Along with the Armenian alphabet and Mt. Ararat, the Armenian Church is one of the pillars of Armenian culture. Mt. Ararat, the traditional resting place of Noah’s Ark, is located in eastern Turkey near the Armenian and Iranian borders. Mt. Ararat, standing 5,165 meters (16,946 feet) above sea level, is a dormant volcano whose last eruption was in 1840.
Echmiadzin or Ejmiatsin, about 20 km west of Yerevan, is the holiest city in Armenia and the seat of the katholikos, the head of the Armenian Apostolic Church. When we were there, it was the only seminary in Armenia. Echmiadzin Cathedral was originally built by Saint Gregory the Illuminator as a vaulted basilica in 301-303. The complex at Echmiadzin contains a seminary, the palace of the Catholicos, and Mayr Tachar, The Mother Church of Armenia.
The reconstructed pagan temple of Garni is located about 26 km west of Yerevan. This region has been settled since Neolithic times and archaeologists have found Urartian inscriptions dating back to the 8th century BC. Dedicated to Helios, the Roman god of the sun, the Garni temple was built by the Armenian King Trdates I in the 1st century AD (with funding from the Roman Emperor Nero in exchange for military support against the Parthian empire). After Christianity was adopted in Armenia in the early 4th century, most pagan monuments were destroyed or abandoned. Garni, however, was preserved at the request of the sister of King Trdates II and used as a summer residence for Armenian royalty. In 1679 an earthquake completely destroyed the temple and it lay in ruins until its reconstruction between 1965 and 1975.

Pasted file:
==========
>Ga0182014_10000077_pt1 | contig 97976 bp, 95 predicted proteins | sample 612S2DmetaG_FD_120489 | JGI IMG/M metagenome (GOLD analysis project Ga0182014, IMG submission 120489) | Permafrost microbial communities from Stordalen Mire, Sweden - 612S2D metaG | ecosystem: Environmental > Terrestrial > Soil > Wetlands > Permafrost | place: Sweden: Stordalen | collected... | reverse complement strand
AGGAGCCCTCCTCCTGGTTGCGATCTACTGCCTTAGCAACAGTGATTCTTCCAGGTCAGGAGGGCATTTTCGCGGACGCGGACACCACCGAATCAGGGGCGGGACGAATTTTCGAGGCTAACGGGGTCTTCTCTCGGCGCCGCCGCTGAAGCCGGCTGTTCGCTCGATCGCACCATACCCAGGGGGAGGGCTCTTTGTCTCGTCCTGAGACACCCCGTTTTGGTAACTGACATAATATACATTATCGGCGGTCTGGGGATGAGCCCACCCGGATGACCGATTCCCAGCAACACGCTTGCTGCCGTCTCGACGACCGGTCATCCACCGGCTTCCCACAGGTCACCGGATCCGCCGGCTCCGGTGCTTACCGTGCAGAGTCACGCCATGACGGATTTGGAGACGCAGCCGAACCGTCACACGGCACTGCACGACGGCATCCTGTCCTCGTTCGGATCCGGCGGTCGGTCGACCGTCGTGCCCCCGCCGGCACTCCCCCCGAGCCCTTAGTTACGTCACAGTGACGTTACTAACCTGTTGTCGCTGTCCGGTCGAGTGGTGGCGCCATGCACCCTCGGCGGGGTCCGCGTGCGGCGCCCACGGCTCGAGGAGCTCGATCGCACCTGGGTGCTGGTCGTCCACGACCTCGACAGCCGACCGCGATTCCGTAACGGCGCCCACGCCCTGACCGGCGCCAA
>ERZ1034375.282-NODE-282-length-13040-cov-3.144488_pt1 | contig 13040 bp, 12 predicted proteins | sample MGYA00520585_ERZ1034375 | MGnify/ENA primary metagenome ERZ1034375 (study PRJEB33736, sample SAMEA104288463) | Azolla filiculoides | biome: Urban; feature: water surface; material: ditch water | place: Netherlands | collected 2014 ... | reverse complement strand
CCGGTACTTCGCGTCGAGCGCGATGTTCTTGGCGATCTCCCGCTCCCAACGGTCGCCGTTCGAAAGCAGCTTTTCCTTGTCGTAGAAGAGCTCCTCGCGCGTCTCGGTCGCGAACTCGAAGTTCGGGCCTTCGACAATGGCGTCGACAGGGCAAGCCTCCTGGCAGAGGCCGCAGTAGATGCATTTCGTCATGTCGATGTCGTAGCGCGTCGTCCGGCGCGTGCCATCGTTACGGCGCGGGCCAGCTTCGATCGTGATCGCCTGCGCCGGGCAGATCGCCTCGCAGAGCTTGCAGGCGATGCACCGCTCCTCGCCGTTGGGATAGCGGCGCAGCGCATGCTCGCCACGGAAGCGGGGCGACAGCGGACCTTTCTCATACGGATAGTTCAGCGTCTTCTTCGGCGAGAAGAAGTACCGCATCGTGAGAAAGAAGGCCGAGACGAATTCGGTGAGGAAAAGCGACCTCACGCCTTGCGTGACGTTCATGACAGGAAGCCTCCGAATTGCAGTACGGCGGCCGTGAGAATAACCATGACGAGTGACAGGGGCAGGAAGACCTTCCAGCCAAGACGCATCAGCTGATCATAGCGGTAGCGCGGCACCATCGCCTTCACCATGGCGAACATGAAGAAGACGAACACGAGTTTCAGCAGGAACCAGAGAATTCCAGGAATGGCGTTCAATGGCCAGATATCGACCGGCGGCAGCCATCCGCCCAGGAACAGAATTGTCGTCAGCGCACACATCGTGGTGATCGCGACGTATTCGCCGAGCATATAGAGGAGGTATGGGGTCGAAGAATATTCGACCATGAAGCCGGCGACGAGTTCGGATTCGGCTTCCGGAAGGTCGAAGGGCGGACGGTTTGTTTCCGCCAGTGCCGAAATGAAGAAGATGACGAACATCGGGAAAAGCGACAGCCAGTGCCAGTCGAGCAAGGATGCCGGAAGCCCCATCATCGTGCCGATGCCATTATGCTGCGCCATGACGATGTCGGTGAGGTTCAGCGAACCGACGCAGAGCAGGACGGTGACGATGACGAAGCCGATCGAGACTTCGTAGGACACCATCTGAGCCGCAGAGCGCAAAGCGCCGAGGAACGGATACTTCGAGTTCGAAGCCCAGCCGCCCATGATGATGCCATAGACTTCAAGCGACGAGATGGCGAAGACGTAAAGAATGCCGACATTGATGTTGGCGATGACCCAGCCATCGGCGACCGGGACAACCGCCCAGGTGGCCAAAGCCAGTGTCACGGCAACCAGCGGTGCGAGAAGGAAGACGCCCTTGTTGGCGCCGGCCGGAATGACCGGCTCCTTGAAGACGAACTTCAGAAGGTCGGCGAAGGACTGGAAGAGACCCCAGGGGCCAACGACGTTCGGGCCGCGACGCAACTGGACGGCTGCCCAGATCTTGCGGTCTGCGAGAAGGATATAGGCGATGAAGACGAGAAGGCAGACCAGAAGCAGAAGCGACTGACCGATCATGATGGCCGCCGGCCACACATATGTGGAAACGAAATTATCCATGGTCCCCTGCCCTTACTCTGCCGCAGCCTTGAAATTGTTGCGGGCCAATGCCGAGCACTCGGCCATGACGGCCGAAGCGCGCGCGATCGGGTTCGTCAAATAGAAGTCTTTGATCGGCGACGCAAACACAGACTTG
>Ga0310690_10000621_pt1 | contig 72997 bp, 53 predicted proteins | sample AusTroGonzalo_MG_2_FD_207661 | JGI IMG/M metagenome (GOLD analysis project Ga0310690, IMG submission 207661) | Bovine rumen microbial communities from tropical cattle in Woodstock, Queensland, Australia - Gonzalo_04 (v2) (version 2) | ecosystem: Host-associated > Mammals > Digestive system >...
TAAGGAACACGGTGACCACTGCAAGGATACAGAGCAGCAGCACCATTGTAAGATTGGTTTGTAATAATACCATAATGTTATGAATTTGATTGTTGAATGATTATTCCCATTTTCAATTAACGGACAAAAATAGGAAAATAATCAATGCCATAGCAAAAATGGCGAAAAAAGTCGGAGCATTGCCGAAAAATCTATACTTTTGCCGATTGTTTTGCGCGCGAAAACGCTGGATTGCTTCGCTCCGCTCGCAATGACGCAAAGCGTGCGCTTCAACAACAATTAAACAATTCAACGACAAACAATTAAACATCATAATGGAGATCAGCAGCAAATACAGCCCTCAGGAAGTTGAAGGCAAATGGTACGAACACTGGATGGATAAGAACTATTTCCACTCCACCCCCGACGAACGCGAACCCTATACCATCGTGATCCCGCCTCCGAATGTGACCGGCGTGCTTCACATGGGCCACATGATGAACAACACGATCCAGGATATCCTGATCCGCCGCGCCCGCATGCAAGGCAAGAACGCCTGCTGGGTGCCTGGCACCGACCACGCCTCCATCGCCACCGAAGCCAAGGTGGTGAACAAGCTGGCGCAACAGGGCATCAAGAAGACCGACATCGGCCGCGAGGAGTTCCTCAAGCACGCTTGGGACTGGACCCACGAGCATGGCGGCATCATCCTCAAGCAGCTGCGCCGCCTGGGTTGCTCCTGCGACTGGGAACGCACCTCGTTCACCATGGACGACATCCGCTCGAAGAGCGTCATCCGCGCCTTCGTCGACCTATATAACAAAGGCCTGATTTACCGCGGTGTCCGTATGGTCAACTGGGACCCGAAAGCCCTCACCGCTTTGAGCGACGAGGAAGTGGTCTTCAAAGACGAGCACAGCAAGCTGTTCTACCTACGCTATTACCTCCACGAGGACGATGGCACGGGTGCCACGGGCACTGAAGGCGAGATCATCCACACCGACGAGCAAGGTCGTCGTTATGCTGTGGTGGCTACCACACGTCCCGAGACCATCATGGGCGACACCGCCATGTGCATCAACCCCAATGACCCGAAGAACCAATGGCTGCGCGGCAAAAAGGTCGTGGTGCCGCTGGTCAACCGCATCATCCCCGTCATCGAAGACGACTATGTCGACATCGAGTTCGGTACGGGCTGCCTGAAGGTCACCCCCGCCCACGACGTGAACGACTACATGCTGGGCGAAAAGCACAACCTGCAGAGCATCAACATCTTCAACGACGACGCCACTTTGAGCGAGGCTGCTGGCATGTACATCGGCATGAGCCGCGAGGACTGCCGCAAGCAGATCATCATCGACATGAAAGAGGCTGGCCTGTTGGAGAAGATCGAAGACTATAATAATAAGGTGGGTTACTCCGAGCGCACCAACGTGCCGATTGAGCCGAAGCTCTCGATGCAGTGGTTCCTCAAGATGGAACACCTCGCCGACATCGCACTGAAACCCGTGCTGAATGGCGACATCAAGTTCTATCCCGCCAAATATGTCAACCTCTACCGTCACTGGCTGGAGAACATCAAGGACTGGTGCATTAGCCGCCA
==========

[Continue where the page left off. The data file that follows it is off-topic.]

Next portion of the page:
Geghard is an ancient Armenian monastery partly carved out of a mountain. Though the monastery has been around since before the 4th century, the main cathedral was built in 1215.
The oldest building in the Kecharis Monastery complex is a single-nave basilica of the fifth century. In the 11th century the settlement was a possession of the Princes Pakhlavuni who founded a monastery there, the construction of which continued till the middle of the 13th century. In the 121h—13th centuries Kecharis was a major religious center of Armenia.
Hayravank monastery, which lies on the shores of Lake Sevan, consists of a late 9th century church, a 12th century gavit, and khachkars. The area has very ancient ruins including cyclopean fortress with megalithic tombs.
The last picture is one I took from the airport because I saw Mt. Ararat. If you look very carefully, it is visible just to the left of the wing of the plane. Very beautiful it was too! But you are not allowed to take pictures of airplanes in the Soviet Union! It took all of my persuasive powers to keep the film that was in my camera!
Apparently, in 1979 the Soviet Union didn't have a central reservation system because almost every time it became time to leave a city, we were unable to get flights. So in Armenia, we were unable to leave for day after day. Our wonderful hosts kept plying us with food and brandy and taking us to see the sights, but we had visas expiring and had to leave for the rest of our trip. Gil threatened them that he was going to get on a train. Finally they said we could go. We got to the airport and they separated us from Tanya because we were foreigners. We began to get worried, especially because we had no idea where we were going! So we ran off to try to find Tanya. Yes, Tanya was not going to be allowed to leave. So we grabbed Tanya and said we could not go without Tanya. So the three of us finally got on the plane and there outside were three Armenians on the tarmak shaking their fists at our plane.